Sensors inside Grobo, deliver data via a Wi-Fi connection to its appGrobo
Run the AeroGarden through its app, or through Amazon's voice assistant AlexaAeroGarden
One of the more affordable option on our list, Niwa taps into hydroponics to grow your plantNiwa
The app can prompt you to get more involved
If the user wants, the Grobo can grow plants pretty much by itself. Seeds are placed in a growing medium made from recycled coconut husks, with the user telling the device what’s been planted so it can regulate the delivery of water and nutrients. Sensors inside the Grobo monitor how much of this material is absorbed by the plant and measure its height, allowing the app to make adjustments to the growing schedule or alert the user if they need to intervene. LEDs inside mimic a full 18 hours of sunshine every day, while carbon filters can be turned to eliminate any odors created by the plants.
We’ve seen more than a few products that offer customers the chance to grow fresh fruit, herbs, and vegetables in their own home with minimal effort, but a device named Grobo from a Canadian startup looks like it might be the most straightforward yet. Its creators describe it as a “Keurig for plants.” You simply fill its reservoirs with water and nutrients, drop some seeds into its base, and then hit a button on a connected app to start the growing process. A couple weeks later, you’re ready to harvest.
“There’s very little you have to do but there’s a lot you can do,” says Dawson. “So if you want to learn how to grow better, in the app there are prompts at different phases of plant growth, saying things like: ‘You should trim this part of the plant and if you do you’ll get better results.'” Users can also program their own growing instructions into the app, with Dawson noting the only real limitation on the Grobo is size. “You wouldn’t be able to grow something like a watermelon, for example, because the plant itself gets too large.”
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“[making] it as easy as possible for people to access fresh produce and medication.”
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“One of these people came to us early on to help with testing,” Dawson tells The Verge, “He spent eight to 10 hours a week to grow the medication he needs — time he could have been spending with his family and children.” Dawson says they’d originally started with a smaller product, but make it bigger to accommodate users such as those growing medicinal cannabis. “We’re really just trying to make it as easy as possible for people to access fresh produce and medication,” he says.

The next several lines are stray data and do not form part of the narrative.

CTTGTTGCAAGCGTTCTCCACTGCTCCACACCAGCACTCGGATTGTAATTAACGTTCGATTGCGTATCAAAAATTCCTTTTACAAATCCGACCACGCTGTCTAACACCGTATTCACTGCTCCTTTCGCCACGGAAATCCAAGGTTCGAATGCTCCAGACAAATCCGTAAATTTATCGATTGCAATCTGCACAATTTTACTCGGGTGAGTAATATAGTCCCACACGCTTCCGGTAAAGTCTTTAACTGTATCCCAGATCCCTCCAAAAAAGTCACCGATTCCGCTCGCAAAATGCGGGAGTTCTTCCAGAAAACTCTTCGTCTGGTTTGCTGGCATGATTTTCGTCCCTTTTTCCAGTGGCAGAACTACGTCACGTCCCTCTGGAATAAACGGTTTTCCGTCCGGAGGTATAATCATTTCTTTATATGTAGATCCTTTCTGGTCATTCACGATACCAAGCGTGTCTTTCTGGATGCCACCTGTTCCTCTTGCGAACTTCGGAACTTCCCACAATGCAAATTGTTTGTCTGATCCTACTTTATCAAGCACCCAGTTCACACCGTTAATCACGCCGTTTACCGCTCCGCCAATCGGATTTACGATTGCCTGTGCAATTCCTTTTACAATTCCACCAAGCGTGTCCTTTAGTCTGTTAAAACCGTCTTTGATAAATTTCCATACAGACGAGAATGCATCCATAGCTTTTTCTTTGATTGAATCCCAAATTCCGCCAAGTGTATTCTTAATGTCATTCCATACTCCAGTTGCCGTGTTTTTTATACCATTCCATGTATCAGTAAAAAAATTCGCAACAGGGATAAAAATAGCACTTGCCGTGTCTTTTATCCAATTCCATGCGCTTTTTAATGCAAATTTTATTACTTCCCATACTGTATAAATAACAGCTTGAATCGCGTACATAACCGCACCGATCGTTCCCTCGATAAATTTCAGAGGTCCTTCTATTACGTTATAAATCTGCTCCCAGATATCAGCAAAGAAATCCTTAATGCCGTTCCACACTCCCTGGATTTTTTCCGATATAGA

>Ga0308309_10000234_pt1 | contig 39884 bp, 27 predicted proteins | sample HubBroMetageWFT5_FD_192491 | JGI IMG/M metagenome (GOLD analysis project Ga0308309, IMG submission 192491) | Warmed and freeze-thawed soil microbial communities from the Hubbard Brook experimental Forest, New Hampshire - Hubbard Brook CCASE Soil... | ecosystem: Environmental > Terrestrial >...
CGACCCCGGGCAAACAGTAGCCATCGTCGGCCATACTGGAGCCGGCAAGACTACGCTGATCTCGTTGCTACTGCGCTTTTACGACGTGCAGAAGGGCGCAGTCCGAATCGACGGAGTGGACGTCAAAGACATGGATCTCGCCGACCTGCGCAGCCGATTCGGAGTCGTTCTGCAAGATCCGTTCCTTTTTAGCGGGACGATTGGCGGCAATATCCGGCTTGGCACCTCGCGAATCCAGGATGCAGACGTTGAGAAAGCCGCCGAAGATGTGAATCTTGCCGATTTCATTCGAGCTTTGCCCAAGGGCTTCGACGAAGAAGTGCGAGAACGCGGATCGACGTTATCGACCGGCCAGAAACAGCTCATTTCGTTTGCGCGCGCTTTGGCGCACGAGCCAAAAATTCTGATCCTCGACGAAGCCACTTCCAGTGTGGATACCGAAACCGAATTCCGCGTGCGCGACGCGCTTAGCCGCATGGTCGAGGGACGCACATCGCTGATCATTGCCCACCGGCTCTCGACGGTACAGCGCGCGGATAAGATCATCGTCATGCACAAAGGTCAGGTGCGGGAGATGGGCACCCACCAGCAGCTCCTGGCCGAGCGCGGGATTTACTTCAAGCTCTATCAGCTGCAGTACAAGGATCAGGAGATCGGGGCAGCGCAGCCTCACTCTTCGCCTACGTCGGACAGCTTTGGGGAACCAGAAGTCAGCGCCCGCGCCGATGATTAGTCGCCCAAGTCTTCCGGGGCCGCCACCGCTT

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The Grobo uses sensors to monitor the condition of the plant, automatically adjusting its watering schedule, and then lets you know when it’s ready to harvest. It’s suitable for a range of crops — including tomatoes, strawberries, peppers, herbs, kale, and more — but Grobo’s founder and CEO, Bjorn Dawson, says the device’s creation was inspired by the challenges Canadians face growing medicinal cannabis at home.
There are costs to all this convenience, the biggest one being the device itself. Starting today, the Grobo is available for preorder for $899, but this is only for the first 30 days, and will gradually increase until it hits its regular price tag of $1,399. Users can also expect to spend between $15 to $20 a month on nutrients and the growing medium, but the electricity costs of the Grobo are small — about the same as a ceiling fan.
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Grow cycle: 2 weeks (but no seeds provided)
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It can be a bit fiddly to replant the delicate seedlings, which are grown on plugs made from stonewool (absorbs water and provides a good base for the roots), into the baskets with pumice stones without damaging them. We found we didn’t plant the plugs deep enough and some of the roots were exposed, which meant the plants could not support themselves and fell over. However, things get easier once the seedlings have been replanted as there is a water level and a funnel to make topping up easy. The red/blue LED light means you can grow all year round, but doesn’t come with an integrated timer.
Growgreen hydroponic tube: £44.99, Amazon
Grow cycle: 2-3 weeks for coriander, 4-5 for tomatoes (but no fruit)
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Plantation, created by Polish artist and designer Alicja Patanowska, is slightly different to the other hydroponics kits we tested. It comprises four different ceramic pots that can be placed in or under a variety of standard-sized drinking glasses, and is ideal for growing plants such as garlic, onion, potato, herbs or even an avocado, or the perfect solution for rooting grafts. This method of growing allows both stem and roots to be seen so the entire process can be observed. One of the pots can also be turned upside down to create a mini greenhouse ideal for germination. Nutrients aren’t provided but they can of course be used.
Botanium: £59.00, Botanium
Grow cycle: approximately 40 days (5 weeks)